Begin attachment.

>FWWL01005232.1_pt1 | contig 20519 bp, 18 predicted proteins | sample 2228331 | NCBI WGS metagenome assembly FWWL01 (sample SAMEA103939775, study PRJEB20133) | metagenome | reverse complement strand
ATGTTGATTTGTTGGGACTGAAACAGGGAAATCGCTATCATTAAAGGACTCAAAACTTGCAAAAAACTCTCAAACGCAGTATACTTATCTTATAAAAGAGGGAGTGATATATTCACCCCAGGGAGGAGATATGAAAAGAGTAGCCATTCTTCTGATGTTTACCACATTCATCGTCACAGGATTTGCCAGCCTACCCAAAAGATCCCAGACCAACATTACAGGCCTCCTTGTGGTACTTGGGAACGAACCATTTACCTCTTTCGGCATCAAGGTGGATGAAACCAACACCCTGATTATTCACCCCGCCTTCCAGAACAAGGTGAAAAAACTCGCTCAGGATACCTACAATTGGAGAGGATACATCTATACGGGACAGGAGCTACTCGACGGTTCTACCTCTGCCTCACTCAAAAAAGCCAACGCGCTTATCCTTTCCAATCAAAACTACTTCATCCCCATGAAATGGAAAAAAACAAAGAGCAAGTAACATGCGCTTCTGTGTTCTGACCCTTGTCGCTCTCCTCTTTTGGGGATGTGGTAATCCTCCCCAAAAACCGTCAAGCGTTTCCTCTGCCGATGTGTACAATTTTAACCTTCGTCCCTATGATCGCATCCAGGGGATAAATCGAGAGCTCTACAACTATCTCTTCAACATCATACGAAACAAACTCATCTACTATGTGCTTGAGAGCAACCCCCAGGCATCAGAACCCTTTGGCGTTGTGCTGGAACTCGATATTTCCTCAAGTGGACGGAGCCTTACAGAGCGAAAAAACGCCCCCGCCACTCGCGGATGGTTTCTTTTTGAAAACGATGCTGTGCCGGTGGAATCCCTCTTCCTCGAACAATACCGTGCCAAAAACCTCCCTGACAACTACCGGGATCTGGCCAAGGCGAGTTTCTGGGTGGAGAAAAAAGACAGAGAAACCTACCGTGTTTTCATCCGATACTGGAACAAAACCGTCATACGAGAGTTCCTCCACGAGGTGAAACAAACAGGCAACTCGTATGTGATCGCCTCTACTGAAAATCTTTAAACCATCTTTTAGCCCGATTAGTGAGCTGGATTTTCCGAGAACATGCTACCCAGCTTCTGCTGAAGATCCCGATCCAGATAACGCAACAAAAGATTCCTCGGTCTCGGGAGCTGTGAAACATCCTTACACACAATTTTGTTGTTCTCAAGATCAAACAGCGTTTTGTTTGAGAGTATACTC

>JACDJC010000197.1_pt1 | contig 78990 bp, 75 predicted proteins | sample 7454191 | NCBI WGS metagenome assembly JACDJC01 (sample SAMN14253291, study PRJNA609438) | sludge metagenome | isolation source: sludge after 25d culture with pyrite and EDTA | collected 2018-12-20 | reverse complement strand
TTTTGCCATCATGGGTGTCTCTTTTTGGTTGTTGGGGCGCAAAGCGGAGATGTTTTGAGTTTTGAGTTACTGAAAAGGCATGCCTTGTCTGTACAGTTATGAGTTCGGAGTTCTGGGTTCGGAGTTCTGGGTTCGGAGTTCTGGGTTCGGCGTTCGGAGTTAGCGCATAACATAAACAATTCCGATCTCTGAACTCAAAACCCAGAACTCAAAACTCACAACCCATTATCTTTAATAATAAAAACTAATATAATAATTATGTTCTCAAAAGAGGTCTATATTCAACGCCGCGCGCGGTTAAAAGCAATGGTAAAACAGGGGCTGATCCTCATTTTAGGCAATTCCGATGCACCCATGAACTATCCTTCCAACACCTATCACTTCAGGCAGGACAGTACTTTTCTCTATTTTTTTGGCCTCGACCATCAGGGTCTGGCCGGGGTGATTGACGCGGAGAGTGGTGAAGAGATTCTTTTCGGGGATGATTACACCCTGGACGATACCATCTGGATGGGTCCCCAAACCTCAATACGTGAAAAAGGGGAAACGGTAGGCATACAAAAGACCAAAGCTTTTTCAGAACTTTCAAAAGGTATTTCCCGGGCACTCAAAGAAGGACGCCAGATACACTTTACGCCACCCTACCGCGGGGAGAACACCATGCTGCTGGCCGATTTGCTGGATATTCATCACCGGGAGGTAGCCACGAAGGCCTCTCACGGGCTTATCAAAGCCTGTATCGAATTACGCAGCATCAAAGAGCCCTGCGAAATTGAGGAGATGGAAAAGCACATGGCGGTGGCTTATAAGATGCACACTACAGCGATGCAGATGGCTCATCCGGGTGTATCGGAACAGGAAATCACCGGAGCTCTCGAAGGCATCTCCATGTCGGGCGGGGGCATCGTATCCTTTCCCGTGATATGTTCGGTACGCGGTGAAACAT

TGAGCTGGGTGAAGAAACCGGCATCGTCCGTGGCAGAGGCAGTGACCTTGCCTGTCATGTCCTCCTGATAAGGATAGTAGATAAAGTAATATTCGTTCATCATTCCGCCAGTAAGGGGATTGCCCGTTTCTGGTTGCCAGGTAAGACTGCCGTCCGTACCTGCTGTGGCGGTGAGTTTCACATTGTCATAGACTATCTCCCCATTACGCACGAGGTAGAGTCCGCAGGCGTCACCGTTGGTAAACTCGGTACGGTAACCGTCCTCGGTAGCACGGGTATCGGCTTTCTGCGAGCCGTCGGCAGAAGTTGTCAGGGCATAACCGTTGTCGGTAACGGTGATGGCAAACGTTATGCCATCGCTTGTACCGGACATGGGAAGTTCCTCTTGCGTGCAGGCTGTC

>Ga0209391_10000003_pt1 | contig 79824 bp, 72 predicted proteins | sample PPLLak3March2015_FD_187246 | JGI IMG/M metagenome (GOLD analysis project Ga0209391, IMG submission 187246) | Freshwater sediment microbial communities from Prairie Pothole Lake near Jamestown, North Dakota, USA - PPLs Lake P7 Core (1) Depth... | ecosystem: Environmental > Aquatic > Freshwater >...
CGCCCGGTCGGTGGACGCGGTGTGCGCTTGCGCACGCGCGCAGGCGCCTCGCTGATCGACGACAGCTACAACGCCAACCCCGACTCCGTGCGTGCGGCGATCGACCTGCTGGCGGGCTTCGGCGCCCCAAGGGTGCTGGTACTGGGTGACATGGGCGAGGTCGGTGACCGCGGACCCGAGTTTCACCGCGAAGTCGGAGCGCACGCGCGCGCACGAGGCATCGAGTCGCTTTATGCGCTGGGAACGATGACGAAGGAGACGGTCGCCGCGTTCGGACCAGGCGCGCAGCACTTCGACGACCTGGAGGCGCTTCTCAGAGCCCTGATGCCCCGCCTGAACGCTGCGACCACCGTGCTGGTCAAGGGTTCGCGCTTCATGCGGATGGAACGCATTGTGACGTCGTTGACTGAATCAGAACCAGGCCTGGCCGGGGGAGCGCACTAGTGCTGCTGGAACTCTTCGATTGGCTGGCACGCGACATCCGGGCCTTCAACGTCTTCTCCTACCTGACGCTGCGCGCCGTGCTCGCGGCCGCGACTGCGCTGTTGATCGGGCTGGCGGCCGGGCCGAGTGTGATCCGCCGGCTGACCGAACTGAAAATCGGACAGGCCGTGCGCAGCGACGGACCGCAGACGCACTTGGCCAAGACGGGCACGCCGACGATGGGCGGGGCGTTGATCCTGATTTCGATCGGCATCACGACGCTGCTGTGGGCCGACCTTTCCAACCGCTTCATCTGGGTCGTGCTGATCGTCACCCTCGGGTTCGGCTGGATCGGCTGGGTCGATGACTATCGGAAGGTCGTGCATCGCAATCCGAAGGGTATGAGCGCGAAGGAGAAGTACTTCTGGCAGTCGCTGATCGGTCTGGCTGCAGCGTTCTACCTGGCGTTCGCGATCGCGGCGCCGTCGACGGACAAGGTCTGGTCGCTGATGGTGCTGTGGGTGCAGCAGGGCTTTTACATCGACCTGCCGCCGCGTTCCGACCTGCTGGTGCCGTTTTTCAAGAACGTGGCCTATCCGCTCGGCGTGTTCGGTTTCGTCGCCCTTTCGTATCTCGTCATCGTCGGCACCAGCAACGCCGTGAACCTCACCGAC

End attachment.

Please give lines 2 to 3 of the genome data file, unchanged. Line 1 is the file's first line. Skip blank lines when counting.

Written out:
ATGTTGATTTGTTGGGACTGAAACAGGGAAATCGCTATCATTAAAGGACTCAAAACTTGCAAAAAACTCTCAAACGCAGTATACTTATCTTATAAAAGAGGGAGTGATATATTCACCCCAGGGAGGAGATATGAAAAGAGTAGCCATTCTTCTGATGTTTACCACATTCATCGTCACAGGATTTGCCAGCCTACCCAAAAGATCCCAGACCAACATTACAGGCCTCCTTGTGGTACTTGGGAACGAACCATTTACCTCTTTCGGCATCAAGGTGGATGAAACCAACACCCTGATTATTCACCCCGCCTTCCAGAACAAGGTGAAAAAACTCGCTCAGGATACCTACAATTGGAGAGGATACATCTATACGGGACAGGAGCTACTCGACGGTTCTACCTCTGCCTCACTCAAAAAAGCCAACGCGCTTATCCTTTCCAATCAAAACTACTTCATCCCCATGAAATGGAAAAAAACAAAGAGCAAGTAACATGCGCTTCTGTGTTCTGACCCTTGTCGCTCTCCTCTTTTGGGGATGTGGTAATCCTCCCCAAAAACCGTCAAGCGTTTCCTCTGCCGATGTGTACAATTTTAACCTTCGTCCCTATGATCGCATCCAGGGGATAAATCGAGAGCTCTACAACTATCTCTTCAACATCATACGAAACAAACTCATCTACTATGTGCTTGAGAGCAACCCCCAGGCATCAGAACCCTTTGGCGTTGTGCTGGAACTCGATATTTCCTCAAGTGGACGGAGCCTTACAGAGCGAAAAAACGCCCCCGCCACTCGCGGATGGTTTCTTTTTGAAAACGATGCTGTGCCGGTGGAATCCCTCTTCCTCGAACAATACCGTGCCAAAAACCTCCCTGACAACTACCGGGATCTGGCCAAGGCGAGTTTCTGGGTGGAGAAAAAAGACAGAGAAACCTACCGTGTTTTCATCCGATACTGGAACAAAACCGTCATACGAGAGTTCCTCCACGAGGTGAAACAAACAGGCAACTCGTATGTGATCGCCTCTACTGAAAATCTTTAAACCATCTTTTAGCCCGATTAGTGAGCTGGATTTTCCGAGAACATGCTACCCAGCTTCTGCTGAAGATCCCGATCCAGATAACGCAACAAAAGATTCCTCGGTCTCGGGAGCTGTGAAACATCCTTACACACAATTTTGTTGTTCTCAAGATCAAACAGCGTTTTGTTTGAGAGTATACTC

>JACDJC010000197.1_pt1 | contig 78990 bp, 75 predicted proteins | sample 7454191 | NCBI WGS metagenome assembly JACDJC01 (sample SAMN14253291, study PRJNA609438) | sludge metagenome | isolation source: sludge after 25d culture with pyrite and EDTA | collected 2018-12-20 | reverse complement strand